Gender-based violence fund gets R500m boost, as Ramaphosa slams heckling MPs

31 October 2019 - 18:44 By THABO MOKONE
President Cyril Ramaphosa. File picture.
President Cyril Ramaphosa. File picture.
Image: GCIS

President Cyril Ramaphosa told MPs that government had found an additional R500m to fight gender-based violence, raising the GBV emergency fund he announced in September to R1.6bn.

The president made the announcement on Thursday while addressing the issue of GBV during an oral question-and-answer session in the National Assembly.

ACDP leader Kenneth Meshoe asked Ramaphosa to detail how the R1.1bn he had announced two months ago would be spent, and which government departments would be held accountable for the expenditure.

During the Q&A, Ramaphosa almost lost his cool, telling MPs that “maybe I should not speak” as the DA side of the house heckled him while he was addressing what he termed a sensitive matter.

Ramaphosa said, among other things, that the R1.6bn emergency fund on GBV, which grew following a “reprioritisation of resources”, would be spent as follows:

  • R179m allocated to education, awareness and prevention programmes to address issues such as patriarchy;
  • R517m set aside to fund care and support programmes of survivors of GBV; and
  • 200 social workers would be hired “to provide targeted services to survivors” at social work centres, including the Thuthuzela centres.

“The budget for this intervention is still to be finalised through the ongoing reprioritisation process, as there's approximately R20m still needed to strengthen accountability measures,” said Ramaphosa.

“Now to ensure that the reallocation of resources has the necessary affect, government is working with civil society and other partners to ensure that all of these measures are implemented with urgency.”

Ramaphosa said he would also be holding police minister Bheki Cele accountable over reports that some police stations were still without rape kits, despite his undertaking that this would not be the case by mid-October.

This was after DA MP Siviwe Gwarube flagged the issue of rape kits with Ramaphosa.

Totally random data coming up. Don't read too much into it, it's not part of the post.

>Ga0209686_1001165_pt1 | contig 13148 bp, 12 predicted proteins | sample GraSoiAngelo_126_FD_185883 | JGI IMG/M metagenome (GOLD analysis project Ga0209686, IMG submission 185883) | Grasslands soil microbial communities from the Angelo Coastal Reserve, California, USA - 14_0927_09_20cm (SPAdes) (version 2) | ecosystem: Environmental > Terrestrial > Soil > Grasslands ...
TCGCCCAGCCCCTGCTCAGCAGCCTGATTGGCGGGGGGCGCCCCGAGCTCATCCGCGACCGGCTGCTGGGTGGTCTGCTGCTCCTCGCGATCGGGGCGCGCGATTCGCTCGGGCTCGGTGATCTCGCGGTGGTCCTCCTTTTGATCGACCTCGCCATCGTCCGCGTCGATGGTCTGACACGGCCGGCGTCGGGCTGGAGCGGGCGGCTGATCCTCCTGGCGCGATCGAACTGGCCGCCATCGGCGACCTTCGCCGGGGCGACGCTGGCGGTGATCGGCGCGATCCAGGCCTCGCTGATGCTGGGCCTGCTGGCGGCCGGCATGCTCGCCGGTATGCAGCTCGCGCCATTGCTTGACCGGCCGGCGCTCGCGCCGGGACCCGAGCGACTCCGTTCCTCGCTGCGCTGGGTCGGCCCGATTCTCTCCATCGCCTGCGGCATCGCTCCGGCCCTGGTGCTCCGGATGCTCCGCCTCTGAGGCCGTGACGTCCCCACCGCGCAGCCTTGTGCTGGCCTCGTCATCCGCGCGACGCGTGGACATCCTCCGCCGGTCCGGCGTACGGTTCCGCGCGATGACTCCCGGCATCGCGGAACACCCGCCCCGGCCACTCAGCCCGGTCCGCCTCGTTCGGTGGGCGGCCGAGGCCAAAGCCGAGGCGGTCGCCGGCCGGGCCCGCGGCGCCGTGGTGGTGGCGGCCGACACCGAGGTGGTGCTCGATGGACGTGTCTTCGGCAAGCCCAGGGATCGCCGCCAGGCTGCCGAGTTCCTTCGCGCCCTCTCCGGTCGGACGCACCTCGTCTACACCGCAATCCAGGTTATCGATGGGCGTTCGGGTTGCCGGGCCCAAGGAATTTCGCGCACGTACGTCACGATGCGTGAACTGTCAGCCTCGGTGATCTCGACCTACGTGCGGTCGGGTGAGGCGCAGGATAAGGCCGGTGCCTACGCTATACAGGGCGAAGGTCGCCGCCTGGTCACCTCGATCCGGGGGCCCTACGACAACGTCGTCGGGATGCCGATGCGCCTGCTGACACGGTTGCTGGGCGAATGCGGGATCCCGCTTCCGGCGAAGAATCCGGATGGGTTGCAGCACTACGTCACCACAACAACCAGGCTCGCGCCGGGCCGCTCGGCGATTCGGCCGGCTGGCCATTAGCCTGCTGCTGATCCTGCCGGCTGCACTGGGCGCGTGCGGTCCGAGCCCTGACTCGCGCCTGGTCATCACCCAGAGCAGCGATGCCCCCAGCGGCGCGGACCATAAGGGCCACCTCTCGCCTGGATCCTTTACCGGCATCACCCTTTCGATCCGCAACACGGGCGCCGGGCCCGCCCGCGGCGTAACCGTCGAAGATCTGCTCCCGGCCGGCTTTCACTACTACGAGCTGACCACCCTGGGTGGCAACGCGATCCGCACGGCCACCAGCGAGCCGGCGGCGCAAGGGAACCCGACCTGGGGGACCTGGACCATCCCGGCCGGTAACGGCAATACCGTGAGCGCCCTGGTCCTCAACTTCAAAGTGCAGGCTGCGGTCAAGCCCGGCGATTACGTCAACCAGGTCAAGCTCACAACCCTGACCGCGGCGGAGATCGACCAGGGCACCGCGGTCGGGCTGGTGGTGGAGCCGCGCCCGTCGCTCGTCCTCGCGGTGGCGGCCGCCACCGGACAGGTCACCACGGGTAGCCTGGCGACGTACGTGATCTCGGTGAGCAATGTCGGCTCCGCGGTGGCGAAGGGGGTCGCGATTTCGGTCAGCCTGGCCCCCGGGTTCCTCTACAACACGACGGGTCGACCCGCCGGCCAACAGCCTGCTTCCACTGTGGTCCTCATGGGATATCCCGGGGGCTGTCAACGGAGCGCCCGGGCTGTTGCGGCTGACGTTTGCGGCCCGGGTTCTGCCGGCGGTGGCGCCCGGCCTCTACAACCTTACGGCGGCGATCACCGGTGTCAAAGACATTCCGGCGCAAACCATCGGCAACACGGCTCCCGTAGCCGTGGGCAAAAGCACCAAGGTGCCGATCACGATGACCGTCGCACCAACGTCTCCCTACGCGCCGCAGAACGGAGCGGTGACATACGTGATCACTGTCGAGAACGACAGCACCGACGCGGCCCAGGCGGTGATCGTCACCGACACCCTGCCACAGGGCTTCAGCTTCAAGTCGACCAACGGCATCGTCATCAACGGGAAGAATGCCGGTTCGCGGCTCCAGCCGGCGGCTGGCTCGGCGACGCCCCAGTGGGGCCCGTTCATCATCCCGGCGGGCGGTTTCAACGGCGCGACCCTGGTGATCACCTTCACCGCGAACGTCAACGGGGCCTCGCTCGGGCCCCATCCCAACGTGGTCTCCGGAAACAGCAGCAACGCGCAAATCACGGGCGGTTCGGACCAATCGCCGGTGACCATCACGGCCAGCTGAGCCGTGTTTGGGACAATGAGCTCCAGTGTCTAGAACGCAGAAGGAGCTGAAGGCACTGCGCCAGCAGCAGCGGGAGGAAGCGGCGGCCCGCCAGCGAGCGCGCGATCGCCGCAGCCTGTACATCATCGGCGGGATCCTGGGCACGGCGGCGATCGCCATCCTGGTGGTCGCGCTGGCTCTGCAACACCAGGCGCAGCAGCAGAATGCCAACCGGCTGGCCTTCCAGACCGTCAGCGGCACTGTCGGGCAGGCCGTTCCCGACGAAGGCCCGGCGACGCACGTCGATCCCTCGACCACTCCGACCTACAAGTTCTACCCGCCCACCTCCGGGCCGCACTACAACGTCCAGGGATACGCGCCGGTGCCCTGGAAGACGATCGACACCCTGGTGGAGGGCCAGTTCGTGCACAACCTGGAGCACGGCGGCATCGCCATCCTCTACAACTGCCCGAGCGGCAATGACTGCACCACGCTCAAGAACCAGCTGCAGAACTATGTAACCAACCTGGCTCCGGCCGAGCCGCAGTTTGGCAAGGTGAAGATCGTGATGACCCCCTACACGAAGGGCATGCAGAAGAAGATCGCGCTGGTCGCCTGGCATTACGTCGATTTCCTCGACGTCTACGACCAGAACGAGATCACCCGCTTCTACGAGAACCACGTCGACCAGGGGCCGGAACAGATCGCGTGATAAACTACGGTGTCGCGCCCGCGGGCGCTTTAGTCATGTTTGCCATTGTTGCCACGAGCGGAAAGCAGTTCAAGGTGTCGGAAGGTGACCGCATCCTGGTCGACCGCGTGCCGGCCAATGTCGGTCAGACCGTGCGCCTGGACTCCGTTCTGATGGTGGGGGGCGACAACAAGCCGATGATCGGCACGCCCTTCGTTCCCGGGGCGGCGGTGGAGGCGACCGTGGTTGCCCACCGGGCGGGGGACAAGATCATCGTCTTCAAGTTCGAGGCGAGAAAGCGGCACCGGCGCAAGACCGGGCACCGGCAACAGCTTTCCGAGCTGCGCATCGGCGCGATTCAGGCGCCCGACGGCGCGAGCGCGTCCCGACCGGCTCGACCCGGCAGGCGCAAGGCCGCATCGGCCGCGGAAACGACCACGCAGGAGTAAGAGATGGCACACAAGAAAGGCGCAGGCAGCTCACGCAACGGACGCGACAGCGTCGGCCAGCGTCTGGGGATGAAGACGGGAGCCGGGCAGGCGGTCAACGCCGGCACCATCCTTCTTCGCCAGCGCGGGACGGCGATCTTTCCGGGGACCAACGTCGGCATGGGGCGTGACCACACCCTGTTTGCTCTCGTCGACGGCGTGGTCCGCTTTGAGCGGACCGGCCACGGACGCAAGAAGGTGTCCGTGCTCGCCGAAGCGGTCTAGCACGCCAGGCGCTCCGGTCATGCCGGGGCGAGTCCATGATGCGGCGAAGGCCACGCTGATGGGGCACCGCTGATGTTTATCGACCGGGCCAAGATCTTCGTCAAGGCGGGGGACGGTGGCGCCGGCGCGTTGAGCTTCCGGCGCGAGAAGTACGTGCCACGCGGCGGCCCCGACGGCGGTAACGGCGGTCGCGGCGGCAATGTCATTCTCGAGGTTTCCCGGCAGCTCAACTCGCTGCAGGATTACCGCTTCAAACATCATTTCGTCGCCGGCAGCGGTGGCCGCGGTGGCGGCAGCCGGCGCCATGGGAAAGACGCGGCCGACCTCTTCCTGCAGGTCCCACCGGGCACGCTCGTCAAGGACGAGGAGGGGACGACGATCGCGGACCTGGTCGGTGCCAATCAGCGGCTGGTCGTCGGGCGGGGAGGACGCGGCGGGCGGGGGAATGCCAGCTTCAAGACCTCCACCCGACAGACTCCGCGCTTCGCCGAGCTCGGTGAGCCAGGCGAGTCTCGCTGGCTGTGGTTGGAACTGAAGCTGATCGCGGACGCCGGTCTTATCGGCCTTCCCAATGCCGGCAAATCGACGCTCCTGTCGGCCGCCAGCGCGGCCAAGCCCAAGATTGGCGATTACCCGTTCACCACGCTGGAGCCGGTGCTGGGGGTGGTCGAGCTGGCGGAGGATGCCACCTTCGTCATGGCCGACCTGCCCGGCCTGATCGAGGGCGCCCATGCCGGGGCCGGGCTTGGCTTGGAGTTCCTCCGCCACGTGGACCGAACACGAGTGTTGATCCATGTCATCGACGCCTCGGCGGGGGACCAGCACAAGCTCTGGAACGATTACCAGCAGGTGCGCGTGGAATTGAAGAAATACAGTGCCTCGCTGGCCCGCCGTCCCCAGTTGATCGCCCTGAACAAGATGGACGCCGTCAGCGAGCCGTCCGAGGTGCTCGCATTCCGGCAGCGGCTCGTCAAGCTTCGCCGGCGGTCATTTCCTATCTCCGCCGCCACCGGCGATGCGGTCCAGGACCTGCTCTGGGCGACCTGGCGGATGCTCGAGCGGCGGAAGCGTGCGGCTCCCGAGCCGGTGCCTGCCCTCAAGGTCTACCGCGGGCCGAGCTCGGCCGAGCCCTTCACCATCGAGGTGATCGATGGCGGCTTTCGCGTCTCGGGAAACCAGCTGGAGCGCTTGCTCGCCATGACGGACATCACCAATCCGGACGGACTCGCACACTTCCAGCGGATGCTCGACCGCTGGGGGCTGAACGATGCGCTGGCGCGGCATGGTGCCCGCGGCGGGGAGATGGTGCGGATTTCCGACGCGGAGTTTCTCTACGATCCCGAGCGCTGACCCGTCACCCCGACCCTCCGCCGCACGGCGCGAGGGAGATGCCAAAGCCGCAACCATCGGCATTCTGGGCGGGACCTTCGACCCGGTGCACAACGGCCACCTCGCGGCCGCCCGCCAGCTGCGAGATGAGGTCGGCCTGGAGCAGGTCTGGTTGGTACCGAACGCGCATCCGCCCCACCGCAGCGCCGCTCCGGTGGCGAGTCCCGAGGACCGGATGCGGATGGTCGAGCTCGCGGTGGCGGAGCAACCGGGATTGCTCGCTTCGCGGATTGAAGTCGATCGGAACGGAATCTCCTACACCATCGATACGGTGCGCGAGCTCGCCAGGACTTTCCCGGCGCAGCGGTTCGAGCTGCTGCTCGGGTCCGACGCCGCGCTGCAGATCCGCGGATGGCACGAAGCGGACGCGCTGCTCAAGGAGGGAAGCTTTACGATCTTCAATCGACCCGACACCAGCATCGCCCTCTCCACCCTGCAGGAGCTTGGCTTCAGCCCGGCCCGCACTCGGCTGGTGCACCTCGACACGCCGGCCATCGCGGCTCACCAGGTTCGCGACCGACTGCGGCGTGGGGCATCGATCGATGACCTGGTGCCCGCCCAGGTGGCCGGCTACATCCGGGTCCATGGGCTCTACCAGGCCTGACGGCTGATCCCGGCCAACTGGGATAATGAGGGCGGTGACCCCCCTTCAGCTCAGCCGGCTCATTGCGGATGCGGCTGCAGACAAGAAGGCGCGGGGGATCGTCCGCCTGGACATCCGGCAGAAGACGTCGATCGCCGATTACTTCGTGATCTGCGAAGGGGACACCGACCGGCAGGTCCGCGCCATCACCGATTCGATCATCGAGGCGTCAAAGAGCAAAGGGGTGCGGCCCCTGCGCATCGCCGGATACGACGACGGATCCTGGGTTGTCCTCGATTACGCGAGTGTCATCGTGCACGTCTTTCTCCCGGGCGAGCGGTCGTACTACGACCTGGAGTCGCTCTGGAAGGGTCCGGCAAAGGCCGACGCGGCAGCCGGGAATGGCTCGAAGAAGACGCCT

Rape kits are crucial tools in the early stages of probing sexual offence cases as they are used by police to gather DNA evidence.

But Ramaphosa was not impressed when DA MPs heckled him as he addressed questions on GBV, rebuking them for “trivialising” the scourge of violence against women and children.

“No, maybe you should listen first. We're dealing with a very serious matter and I must say, deputy speaker, that I do object to members trivialising this matter by interjecting as I answer because when they ask questions I don't interject,” said an irritated Ramaphosa.

“We're dealing with a very serious matter, the women of our country are listening and they don't want to hear heckling to the questions that you have raised… Well maybe I should keep quiet and not speak,” Ramaphosa snapped as DA MPs continued with their heckling.

They only relented after deputy speaker Lechesa Tsenoli told them to take their “screaming” outside the chamber.

Ramaphosa said that a government social worker would be sent to provide counselling and other support to a 91-year-old Soweto grandmother whose 53-year-old son allegedly attempted to rape her.

The 53 year-old man has been arrested and Ramaphosa said he hoped the courts would not release him on bail.

“What we need to lay out to her is that we're a caring and sensitive government, we're going to be there to support her and we're also going to mobilise a number of other organisations to be there, to support her as best as we possibly can.”

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